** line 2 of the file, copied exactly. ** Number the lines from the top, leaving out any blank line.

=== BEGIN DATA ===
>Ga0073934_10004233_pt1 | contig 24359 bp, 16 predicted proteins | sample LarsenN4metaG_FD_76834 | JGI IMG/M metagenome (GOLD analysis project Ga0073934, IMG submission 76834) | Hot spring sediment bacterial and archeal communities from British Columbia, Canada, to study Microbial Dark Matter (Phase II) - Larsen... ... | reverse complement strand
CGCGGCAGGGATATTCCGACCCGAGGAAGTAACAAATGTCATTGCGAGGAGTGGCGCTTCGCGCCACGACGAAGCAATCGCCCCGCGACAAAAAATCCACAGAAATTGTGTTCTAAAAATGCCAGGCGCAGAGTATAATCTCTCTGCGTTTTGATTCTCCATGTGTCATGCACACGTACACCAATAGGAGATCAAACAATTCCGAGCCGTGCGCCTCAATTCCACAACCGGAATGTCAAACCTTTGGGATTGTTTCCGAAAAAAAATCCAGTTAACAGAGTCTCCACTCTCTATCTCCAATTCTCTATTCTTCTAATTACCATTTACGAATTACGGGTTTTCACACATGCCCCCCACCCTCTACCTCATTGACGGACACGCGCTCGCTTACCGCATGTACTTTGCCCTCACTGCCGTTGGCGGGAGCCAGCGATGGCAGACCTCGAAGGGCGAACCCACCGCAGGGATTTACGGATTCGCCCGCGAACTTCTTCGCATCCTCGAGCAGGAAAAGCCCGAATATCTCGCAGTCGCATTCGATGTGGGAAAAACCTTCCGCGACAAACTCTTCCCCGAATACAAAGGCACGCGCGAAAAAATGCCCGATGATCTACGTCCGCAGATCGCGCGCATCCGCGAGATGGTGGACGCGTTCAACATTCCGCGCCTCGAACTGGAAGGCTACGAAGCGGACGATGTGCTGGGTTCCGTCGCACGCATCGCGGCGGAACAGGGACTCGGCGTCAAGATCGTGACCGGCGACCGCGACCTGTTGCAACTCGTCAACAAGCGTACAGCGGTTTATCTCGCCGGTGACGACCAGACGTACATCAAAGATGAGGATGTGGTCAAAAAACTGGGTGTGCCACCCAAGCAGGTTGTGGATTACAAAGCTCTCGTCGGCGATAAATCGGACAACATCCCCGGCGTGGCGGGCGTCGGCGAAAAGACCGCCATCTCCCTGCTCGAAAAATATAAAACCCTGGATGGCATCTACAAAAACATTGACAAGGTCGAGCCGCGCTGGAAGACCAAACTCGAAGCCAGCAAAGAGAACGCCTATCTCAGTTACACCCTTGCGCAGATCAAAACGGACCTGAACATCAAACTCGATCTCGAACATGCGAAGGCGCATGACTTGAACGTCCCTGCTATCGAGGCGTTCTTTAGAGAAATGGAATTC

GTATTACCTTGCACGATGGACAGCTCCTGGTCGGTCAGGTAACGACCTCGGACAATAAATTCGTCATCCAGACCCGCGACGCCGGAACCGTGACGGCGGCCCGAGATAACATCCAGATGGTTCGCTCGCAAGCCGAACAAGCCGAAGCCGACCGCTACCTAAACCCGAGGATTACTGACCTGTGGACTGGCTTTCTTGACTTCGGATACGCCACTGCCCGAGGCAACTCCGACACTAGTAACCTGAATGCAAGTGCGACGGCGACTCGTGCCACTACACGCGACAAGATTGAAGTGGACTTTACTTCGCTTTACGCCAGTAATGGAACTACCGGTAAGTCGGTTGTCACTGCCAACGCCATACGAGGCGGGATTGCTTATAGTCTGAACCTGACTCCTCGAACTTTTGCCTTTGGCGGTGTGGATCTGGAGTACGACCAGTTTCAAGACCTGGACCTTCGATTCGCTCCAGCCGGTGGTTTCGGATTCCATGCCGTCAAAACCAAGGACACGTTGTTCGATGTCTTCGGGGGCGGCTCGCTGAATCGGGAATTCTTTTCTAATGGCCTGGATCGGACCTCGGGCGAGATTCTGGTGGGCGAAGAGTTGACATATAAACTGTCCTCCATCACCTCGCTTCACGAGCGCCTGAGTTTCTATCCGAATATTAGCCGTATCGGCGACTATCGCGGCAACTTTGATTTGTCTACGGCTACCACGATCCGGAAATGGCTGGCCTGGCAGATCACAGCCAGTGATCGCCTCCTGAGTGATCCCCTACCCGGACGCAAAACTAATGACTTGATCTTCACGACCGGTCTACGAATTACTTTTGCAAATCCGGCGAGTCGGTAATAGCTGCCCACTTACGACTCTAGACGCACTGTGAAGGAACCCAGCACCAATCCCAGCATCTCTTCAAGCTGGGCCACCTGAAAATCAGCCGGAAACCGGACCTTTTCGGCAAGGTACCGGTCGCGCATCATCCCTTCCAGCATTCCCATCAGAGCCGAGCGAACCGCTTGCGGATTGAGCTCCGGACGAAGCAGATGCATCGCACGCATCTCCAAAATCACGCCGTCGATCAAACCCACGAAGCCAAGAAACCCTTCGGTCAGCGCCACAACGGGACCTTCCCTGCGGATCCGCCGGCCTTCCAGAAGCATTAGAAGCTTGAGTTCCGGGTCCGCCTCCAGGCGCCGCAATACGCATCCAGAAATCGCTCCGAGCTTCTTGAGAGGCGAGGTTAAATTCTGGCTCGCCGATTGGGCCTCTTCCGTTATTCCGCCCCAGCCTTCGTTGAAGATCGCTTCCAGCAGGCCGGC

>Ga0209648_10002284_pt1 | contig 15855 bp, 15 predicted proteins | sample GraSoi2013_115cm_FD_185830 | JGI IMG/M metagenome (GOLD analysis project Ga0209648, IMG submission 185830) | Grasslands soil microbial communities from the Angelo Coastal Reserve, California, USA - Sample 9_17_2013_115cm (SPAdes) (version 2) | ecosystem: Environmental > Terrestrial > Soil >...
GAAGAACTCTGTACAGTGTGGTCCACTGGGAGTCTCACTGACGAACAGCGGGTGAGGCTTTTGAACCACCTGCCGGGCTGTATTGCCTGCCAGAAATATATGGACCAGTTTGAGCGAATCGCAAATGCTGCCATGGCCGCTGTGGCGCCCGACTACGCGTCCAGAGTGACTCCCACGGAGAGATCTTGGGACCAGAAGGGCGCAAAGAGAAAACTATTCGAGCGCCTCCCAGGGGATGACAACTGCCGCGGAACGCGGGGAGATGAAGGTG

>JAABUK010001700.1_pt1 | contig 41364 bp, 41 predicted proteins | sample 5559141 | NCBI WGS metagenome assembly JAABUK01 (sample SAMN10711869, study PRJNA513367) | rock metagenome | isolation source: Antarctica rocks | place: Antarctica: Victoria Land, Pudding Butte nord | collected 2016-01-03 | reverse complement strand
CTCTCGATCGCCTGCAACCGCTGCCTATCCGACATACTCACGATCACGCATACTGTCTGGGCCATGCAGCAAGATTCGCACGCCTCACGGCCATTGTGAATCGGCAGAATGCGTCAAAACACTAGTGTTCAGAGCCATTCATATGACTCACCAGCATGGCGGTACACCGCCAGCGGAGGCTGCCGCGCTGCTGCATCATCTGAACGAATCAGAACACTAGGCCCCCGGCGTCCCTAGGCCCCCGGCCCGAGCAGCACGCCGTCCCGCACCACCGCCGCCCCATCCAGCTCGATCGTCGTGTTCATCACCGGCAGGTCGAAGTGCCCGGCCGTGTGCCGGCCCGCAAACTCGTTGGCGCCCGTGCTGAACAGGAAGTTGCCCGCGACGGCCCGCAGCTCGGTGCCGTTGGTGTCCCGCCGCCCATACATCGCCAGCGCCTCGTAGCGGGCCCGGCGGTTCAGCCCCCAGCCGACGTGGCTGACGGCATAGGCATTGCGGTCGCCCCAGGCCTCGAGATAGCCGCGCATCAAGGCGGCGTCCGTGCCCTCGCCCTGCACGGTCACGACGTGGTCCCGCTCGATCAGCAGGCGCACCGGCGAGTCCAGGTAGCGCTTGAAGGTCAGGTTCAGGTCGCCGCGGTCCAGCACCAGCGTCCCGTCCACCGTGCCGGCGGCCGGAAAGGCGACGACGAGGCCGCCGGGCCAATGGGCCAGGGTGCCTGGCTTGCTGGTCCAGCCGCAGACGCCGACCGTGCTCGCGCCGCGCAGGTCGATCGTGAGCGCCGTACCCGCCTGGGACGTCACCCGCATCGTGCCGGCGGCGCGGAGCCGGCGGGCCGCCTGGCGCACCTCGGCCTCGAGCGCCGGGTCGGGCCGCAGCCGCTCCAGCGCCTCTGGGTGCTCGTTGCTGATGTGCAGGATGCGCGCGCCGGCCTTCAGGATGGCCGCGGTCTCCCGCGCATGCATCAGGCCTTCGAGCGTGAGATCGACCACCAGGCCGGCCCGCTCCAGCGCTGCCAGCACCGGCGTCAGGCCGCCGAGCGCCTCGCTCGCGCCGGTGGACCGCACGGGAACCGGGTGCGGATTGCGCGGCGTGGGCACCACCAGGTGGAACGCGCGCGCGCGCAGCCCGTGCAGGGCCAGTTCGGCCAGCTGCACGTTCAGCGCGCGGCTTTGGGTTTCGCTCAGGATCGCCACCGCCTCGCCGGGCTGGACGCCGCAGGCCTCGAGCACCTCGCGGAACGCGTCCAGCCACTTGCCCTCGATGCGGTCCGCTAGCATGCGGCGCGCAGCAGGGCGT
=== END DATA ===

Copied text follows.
CGCGGCAGGGATATTCCGACCCGAGGAAGTAACAAATGTCATTGCGAGGAGTGGCGCTTCGCGCCACGACGAAGCAATCGCCCCGCGACAAAAAATCCACAGAAATTGTGTTCTAAAAATGCCAGGCGCAGAGTATAATCTCTCTGCGTTTTGATTCTCCATGTGTCATGCACACGTACACCAATAGGAGATCAAACAATTCCGAGCCGTGCGCCTCAATTCCACAACCGGAATGTCAAACCTTTGGGATTGTTTCCGAAAAAAAATCCAGTTAACAGAGTCTCCACTCTCTATCTCCAATTCTCTATTCTTCTAATTACCATTTACGAATTACGGGTTTTCACACATGCCCCCCACCCTCTACCTCATTGACGGACACGCGCTCGCTTACCGCATGTACTTTGCCCTCACTGCCGTTGGCGGGAGCCAGCGATGGCAGACCTCGAAGGGCGAACCCACCGCAGGGATTTACGGATTCGCCCGCGAACTTCTTCGCATCCTCGAGCAGGAAAAGCCCGAATATCTCGCAGTCGCATTCGATGTGGGAAAAACCTTCCGCGACAAACTCTTCCCCGAATACAAAGGCACGCGCGAAAAAATGCCCGATGATCTACGTCCGCAGATCGCGCGCATCCGCGAGATGGTGGACGCGTTCAACATTCCGCGCCTCGAACTGGAAGGCTACGAAGCGGACGATGTGCTGGGTTCCGTCGCACGCATCGCGGCGGAACAGGGACTCGGCGTCAAGATCGTGACCGGCGACCGCGACCTGTTGCAACTCGTCAACAAGCGTACAGCGGTTTATCTCGCCGGTGACGACCAGACGTACATCAAAGATGAGGATGTGGTCAAAAAACTGGGTGTGCCACCCAAGCAGGTTGTGGATTACAAAGCTCTCGTCGGCGATAAATCGGACAACATCCCCGGCGTGGCGGGCGTCGGCGAAAAGACCGCCATCTCCCTGCTCGAAAAATATAAAACCCTGGATGGCATCTACAAAAACATTGACAAGGTCGAGCCGCGCTGGAAGACCAAACTCGAAGCCAGCAAAGAGAACGCCTATCTCAGTTACACCCTTGCGCAGATCAAAACGGACCTGAACATCAAACTCGATCTCGAACATGCGAAGGCGCATGACTTGAACGTCCCTGCTATCGAGGCGTTCTTTAGAGAAATGGAATTC